Dihybrid crosses. Total nightmares, right? AaBb x AAbb, etc. All too often your teachers will show you a giant 4×4 gamete Punnett to find the answer. They’ll tell you that there are too many alleles for a simple Punnett square. But that isn’t true. As a matter of fact, you can use the little squares to solve a problem with any number of genes.
Parent 1 has genotype AABBCCDdEE and Parent 2 has genotype AabbCCDdEe. What is the probability that they will have a child of genotype AABbCCDdEE?
I know, there are a ton of letters. But don’t panic! We won’t need a massive 10×10 diagram. We’re just going to use easy-peasy Punnetts. In this problem, there are 5 genes, so we’re going to need 5 Punnetts. No matter how many genes you have, all you need to do is a Punnett for each gene and then step six, okay? But I’m getting ahead of myself.
Step One: Punnett A
We’re going to ignore every allele in the problem except the “A”s and “a”s. Parent 1 is AA and Parent Two is Aa. So let’s do the Punnett square. If you’ve got those down, skip the italicized section. For those of you still struggling with Punnetts, I’ll do this one in detail: I can’t draw it with this software, so I’ll just describe it. Make a square and split it into fourths. Above the top left, write the 1st A for Parent 1 and place the 2nd A above the top right. To the left of the top left, write the A from Parent Two. To the left of the bottom left, write Parent 2’s a. Then go through and fill each mini square the allele of its column and the allele of its row. The top left mini square will be AA, the top right mini square will be AA, the bottom left mini square will be Aa, and the bottom right mini square will be Aa. That’s 2/4 AA and 2/4 Aa, which simplifies to 1/2 AA and 1/2 Aa. Your Punnett should yield 1/2 AA and 1/2 Aa. Go back to the problem. What “A”s was it asking for in the child? AA, which is a 1/2 probability. But that isn’t your final answer, because we’ve ignored all the other genes so far. But remember 1/2 AA.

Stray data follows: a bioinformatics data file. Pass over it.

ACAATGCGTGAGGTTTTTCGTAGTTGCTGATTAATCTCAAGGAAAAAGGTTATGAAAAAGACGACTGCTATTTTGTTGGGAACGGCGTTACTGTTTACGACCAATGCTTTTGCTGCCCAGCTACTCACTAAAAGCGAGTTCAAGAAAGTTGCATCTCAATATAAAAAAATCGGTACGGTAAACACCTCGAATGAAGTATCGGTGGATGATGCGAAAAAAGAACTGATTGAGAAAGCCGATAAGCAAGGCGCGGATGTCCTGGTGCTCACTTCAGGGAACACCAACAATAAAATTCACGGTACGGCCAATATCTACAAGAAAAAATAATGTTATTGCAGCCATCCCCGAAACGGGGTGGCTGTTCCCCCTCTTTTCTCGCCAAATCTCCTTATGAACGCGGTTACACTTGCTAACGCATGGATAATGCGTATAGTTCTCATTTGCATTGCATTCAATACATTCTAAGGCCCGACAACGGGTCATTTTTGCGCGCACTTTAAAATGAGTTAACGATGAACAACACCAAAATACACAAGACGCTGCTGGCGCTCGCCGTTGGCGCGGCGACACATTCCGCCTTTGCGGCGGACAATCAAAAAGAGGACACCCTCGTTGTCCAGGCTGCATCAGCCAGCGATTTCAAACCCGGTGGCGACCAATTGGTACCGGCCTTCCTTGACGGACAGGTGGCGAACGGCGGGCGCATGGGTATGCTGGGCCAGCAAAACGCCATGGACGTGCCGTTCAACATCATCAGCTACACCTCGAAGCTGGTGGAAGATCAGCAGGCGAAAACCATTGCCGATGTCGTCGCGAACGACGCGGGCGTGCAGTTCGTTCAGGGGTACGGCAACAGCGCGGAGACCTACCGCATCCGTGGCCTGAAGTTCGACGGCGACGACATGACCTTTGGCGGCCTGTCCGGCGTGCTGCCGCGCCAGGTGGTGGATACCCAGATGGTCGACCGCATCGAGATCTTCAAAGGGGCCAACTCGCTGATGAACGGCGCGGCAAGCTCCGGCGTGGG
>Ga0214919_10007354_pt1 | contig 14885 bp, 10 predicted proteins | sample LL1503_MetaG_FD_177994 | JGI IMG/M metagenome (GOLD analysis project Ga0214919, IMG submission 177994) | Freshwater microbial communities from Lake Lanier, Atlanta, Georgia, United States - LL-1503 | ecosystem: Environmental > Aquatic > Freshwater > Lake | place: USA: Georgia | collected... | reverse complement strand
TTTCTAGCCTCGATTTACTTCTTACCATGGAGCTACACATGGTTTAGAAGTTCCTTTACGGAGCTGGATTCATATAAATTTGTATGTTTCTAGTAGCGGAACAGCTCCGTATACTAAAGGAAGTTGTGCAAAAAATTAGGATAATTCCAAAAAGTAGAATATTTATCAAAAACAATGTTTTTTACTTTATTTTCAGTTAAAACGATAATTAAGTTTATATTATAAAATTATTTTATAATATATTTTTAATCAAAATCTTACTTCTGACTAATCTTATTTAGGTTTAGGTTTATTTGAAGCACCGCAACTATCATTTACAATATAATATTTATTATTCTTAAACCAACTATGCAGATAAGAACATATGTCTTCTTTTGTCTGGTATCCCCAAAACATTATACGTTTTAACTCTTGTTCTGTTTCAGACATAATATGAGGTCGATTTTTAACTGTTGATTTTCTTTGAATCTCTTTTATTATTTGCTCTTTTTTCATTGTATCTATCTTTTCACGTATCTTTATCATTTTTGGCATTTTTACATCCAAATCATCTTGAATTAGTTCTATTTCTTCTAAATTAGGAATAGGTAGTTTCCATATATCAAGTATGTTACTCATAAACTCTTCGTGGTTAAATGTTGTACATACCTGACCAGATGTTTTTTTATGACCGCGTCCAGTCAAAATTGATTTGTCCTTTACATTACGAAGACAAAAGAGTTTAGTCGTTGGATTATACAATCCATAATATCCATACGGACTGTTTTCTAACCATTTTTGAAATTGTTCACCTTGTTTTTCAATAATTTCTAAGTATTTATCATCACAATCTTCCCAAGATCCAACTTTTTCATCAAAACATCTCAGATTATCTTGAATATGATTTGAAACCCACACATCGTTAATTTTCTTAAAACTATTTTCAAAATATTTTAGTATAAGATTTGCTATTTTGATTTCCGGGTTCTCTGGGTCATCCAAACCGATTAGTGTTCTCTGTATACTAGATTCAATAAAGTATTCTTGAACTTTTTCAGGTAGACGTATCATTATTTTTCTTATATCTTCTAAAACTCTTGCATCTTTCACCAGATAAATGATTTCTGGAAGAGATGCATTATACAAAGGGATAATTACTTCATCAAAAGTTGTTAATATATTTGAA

Step Two: Punnett B
This time we will only focus on “B”s and “b”s. Parent 1 = BB, Parent 2 = bb. Make the Punnett square just like you did last time. You should get 4/4, or 1/1, Bb. The problem was asking for Bb in the child, so our answer for this gene is 1/1 Bb.
Step Three: Punnett C
Parent 1 = CC, Parent 2 = CC. We don’t even have to make a Punnett for this one because dominant C is the only possible allele. We get 1/1 CC for the child, which is what the question wanted. The child’s gene is 1/1 CC.
Step Four: Punnett D
You know the drill. Parent 1 = Dd and Parent 2 = Dd. The results of the Punnett are 1/4 DD, 1/2 Dd, and 1/4 dd. They’re asking for a child with Dd, so this answer is 1/2 Dd.
Step Five: Punnett E
Parent 1 is EE, Parent 2 is Ee. The Punnett gives us 1/2 EE and 1/2 Ee. For our problem, we’re looking at the probability of a child with EE, so the solution is 1/2 EE.
Step Six: Final Solution
So far, we’ve done five Punnetts. We have the probability of each individual gene, but not the probability of all of them together. So how do we get that? The answer is simple multiplication. Take all of the bolded answers and multiply them together. 1/2 AA x 1/1 Bb x 1/1 CC x 1/2 Dd x 1/2 EE. For the numerator, that’s 1x1x1x1x1 = 1. For the denominator, it’s 2x1x1x2x2 = 8. (2 times 1 equals 2, times 1 again is still 2, times 2 is 4, times 2 is 8). So our answer is that the probability of a child being AABbCCDdEE is 1/8.
About The Author
|English And Biology Ace|
|I am a Keller High School graduate on the Distinguished Achievement Plan. I am matriculating to Brigham Young University in Fall 2017, majoring in Biology (BS). I will be available to tutor in many subjects over the summer. I scored a 31 on the ACT and a 1460 on the SAT. I participated in National H...|